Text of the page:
knowing must be more than mental or I won't
get too far because the waves of my inward and
outward life are too scary. I must know the love
of God deep within me and continually stir myself up
toward Him. Consider this hymn by Charles Wesley:
"Eager for thee, I ask, I pant,
So strong the principle divine
Carries me out with sweet constraint,
Till all my hallowed soul is thine:
Plunged in the Godhead's deepest sea,
And lost in thy immensity."
"Come, Lord, and claim me for thine own;
Savior, thy right assert;
Come, gracious Lord, set up thy throne,
And reign within my heart.
"The day of thy great power I feel,
And pant for liberty;
I loathe myself, deny my will,
And give up all to thee.
"I hate my sins, no longer mine,
For I renounce them, too;
My weakness with thy strength I join;
Thy strength shall all subdue.
"So shall I bless thy pleasing sway,
And, sitting at thy feet,
Thy laws with all my heart obey,
With all my soul submit."
It is God's love for us, and that Love flowing
through us back to Him that will bring us to
an easy abandonment. It is nothing that we can
do but only something that we can allow and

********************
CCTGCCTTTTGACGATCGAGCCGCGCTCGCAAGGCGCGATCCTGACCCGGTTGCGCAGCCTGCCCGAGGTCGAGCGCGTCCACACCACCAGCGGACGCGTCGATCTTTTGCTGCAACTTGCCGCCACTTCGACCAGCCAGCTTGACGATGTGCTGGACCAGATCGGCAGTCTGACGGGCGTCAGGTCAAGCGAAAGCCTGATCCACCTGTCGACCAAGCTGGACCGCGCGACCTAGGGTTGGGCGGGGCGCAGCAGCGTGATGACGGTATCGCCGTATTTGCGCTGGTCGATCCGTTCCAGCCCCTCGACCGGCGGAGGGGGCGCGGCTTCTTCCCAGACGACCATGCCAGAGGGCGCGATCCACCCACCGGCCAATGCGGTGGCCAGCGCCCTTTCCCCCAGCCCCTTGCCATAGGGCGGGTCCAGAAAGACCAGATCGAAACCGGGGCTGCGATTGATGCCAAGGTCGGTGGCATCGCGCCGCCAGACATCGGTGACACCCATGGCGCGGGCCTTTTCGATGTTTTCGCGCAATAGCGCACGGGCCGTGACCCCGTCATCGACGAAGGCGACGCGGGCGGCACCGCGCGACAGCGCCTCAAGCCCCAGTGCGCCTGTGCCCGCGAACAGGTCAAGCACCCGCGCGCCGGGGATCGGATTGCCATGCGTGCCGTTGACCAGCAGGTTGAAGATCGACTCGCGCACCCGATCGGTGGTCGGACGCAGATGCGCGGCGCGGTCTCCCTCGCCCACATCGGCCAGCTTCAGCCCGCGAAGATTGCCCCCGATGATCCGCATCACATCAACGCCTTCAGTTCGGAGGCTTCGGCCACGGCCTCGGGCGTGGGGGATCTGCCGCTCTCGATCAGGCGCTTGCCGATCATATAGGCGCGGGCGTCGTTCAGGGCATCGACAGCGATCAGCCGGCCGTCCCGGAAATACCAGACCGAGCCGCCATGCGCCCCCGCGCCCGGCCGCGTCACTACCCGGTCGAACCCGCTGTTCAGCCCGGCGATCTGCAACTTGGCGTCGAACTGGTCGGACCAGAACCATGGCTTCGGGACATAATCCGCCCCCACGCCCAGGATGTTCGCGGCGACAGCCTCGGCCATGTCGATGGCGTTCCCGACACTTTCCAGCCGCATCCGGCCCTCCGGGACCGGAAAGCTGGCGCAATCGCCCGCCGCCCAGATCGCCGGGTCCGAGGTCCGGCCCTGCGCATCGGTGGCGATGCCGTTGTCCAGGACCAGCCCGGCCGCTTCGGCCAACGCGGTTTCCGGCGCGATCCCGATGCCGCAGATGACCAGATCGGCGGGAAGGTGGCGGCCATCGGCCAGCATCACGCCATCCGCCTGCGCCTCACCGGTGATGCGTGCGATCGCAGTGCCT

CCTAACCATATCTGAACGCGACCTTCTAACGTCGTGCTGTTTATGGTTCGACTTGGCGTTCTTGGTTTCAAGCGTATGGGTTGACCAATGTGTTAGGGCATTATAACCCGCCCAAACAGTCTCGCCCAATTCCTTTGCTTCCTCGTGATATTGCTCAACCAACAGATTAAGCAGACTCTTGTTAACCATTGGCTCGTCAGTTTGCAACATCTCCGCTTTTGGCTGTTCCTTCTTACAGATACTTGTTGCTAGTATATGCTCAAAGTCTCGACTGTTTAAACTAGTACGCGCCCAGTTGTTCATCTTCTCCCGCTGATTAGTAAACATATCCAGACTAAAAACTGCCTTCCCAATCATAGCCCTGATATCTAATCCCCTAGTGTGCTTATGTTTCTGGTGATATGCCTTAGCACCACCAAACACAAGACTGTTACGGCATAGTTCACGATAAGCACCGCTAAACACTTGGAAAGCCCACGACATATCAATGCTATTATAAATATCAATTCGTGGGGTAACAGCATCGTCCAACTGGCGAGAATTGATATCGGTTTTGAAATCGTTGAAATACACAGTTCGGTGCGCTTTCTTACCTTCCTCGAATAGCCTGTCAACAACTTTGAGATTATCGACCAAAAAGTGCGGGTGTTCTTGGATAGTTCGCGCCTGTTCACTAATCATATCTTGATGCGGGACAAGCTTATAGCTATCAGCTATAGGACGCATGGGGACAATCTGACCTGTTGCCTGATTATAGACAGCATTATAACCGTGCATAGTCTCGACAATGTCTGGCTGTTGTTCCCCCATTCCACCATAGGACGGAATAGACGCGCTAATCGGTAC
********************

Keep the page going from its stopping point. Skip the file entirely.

allow unreservedly. Oswald Chambers says this:
"Abandonment never produces the consciousness
of its own effort, because the whole life is
taken up with the One to Whom we abandon. Beware
of talking about abandonment if you know nothing
about it, and you will never know anything about
it until you have realized that John 3:16 means
that God gave Himself absolutely. In our
abandonment we give ourselves over to God just as
God gave Himself for us, without any calculation.
The consequence of abandonment never enters into
our outlook because our life is taken up with Him."
--Oswald Chambers, The Abandonment of God
I will say only a little more because Chambers
warns me to only talk about abandonment to God
as much as I know it! :) I will say, as
would Chambers I am sure, that my experience
with abandonment to God has been both life-defining
(my life in God) and life-threatening (my self life).
Abandonment to God takes me to a place that
I cannot reach being isolated, contained,
little old "me." These are expansive experiences
with the very nature of God, no more limiting
than one could consider sinking down into a
deep, hot bath at the end of a long day
to be considered limiting. The only difference
would be the living water of God's ability to
suck you under until you don't live in Kansas
any longer! :) But really, would that be
such a bad change? Come on, a new life
Please join me in praying this classic prayer
of abandonment by Charles de Foucald:
Father, I abandon myself into Your hands;
do with me what you will.
Whatever you may do, I thank you:
I am ready for all, I accept all.
Let only Your will be done in me,
and in all Your creatures -
I wish no more than this, O Lord.
Into your hands I commend my soul;
I offer it to you with all the love of my heart,
for I love you Lord,and so need to give myself,
to surrender myself into your hands,
without reserve,and with boundless confidence,
For you are my Father.
The Christian Life,
abandonment to God
Charles de Foucald